If Spitzer does resign, Paterson would become New York’s first black governor. Paterson, who is legally blind, was elected as New York’s first African-American lieutenant governor on Nov. 7, 2006.
“I met David and talked with him on many occasions. I think he is grounded and an excellent leader. He’s practical,” said Assemblyman Brian Kolb (R-Canandaigua). “We don’t always agree but that’s OK. I have every confidence that he will step forward and lead in this time of crisis.”
Attention immediately turned to Paterson after rumors spread that Spitzer would be resigning by the end of the night. There was no immediate comment from Paterson.
Spitzer was to be in New York City today, but had no public events scheduled.
Marty Mack, a former Cortland mayor serving as deputy secretary for intergovernmental affairs for Spitzer, could not be reached Monday or this morning for comment.
At a Manhattan news conference, a glassy-eyed Spitzer, his shellshocked wife Silda at his side, apologized to his family and the people of New York.
“I have acted in a way that violates my obligations to my family and violates my — or any — sense of right and wrong,” he said. “I apologize to the public, whom I promised better.”
He did not say what he was apologizing for and ignored reporters’ shouted questions about whether he would resign — 14 months after he boldly proclaimed at the start of his term, “Day One, Everything Changes.”
Spitzer, the 48-year-old father of three teenage girls, retreated from his Manhattan offices to his Upper East Side home.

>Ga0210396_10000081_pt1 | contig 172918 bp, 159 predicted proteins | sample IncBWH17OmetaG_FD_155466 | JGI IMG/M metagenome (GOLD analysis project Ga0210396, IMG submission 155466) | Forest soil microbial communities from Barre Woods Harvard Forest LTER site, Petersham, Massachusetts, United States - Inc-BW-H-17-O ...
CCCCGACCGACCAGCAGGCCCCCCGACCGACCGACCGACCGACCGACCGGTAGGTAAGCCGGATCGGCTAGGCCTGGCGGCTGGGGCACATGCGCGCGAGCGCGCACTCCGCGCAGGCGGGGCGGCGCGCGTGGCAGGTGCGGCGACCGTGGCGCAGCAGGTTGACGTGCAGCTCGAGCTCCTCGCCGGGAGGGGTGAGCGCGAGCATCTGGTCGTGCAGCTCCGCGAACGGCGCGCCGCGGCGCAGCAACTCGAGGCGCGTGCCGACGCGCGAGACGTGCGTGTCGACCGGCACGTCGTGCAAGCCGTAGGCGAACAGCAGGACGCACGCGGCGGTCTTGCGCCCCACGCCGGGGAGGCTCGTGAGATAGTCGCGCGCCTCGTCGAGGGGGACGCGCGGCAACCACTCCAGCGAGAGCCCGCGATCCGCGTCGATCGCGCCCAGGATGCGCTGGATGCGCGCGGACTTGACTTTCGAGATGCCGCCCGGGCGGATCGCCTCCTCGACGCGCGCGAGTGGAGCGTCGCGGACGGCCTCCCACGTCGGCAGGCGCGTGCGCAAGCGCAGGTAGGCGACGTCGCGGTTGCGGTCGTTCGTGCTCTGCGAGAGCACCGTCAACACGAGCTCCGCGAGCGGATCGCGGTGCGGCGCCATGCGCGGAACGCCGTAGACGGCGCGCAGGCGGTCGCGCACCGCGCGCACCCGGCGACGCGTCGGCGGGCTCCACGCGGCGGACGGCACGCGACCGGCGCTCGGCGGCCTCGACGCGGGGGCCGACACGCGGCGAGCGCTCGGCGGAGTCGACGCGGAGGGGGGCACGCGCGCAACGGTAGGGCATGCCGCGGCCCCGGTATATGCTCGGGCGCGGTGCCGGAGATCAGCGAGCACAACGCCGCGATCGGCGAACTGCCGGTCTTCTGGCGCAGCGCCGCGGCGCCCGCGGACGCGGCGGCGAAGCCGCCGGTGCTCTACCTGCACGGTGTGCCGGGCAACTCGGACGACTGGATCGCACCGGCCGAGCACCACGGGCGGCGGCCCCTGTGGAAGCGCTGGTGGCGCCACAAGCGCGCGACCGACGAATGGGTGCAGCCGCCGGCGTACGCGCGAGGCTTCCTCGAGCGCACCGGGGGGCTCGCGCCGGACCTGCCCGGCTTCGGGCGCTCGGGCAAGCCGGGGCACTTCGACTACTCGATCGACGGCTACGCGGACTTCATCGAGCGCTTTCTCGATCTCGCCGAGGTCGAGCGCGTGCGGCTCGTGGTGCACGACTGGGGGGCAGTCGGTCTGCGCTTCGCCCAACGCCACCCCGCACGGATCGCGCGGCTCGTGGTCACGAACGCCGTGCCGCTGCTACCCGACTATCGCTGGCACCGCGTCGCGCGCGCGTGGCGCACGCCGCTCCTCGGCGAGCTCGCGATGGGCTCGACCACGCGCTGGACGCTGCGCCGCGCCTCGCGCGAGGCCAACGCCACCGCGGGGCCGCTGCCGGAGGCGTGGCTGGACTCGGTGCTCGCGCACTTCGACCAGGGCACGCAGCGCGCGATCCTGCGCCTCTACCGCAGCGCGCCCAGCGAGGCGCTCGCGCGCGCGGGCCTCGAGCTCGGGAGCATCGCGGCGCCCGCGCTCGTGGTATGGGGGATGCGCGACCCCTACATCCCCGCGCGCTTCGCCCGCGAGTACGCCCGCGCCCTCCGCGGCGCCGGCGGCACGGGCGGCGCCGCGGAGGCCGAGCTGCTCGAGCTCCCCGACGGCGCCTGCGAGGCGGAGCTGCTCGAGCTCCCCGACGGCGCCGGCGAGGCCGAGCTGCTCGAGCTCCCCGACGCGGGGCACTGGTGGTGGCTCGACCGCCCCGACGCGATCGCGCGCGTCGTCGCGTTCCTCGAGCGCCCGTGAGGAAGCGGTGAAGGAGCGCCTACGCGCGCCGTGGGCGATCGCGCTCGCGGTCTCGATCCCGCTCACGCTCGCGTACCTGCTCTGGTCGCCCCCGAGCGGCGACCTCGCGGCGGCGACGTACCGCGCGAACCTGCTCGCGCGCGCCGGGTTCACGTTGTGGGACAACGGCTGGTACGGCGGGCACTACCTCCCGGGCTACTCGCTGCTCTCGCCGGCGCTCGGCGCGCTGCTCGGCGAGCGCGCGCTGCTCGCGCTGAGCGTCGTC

Due to what’s being called a distraction by many members of the Senate, the Assembly’s budget was not released as expected Monday and many feel this will affect the state budget, which is supposed to be finalized by the April 1 deadline.
“It does throw a monkey wrench into the budget process,” Bob Spitzer said. “Everything was ground to a halt yesterday ... but I think there’s a strong desire to move ahead. But the other question is who will represent the Governor’s Office in the budget process.”
Republicans immediately called for the governor to quit after the news broke Monday afternoon.
“He has to step down. No one will stand with him,” said Rep. Peter King, a Republican from Long Island. “I never try to take advantage or gloat over a personal tragedy. However, this is different. This is a guy who is so self-righteous, and so unforgiving.”
Assemblyman Gary Finch (R-Springport), whose district includes all of Cortland County except for Cortland, Cortlandville, Preble and Virgil, said resignation is the only solution to this situation.
“It couldn’t have happened at a worse time. As we speak we are dealing with budget issues. This will hinder the budget process. The best thing that could happen is he will resign,” Finch said Monday evening.
“We just need to get this behind us and move on and the governor can deal with this in his personal life and I think he will,” Finch added. “It’s important that we get an on-time budget. I can’t see an on-time budget being the case with this compromised administration.”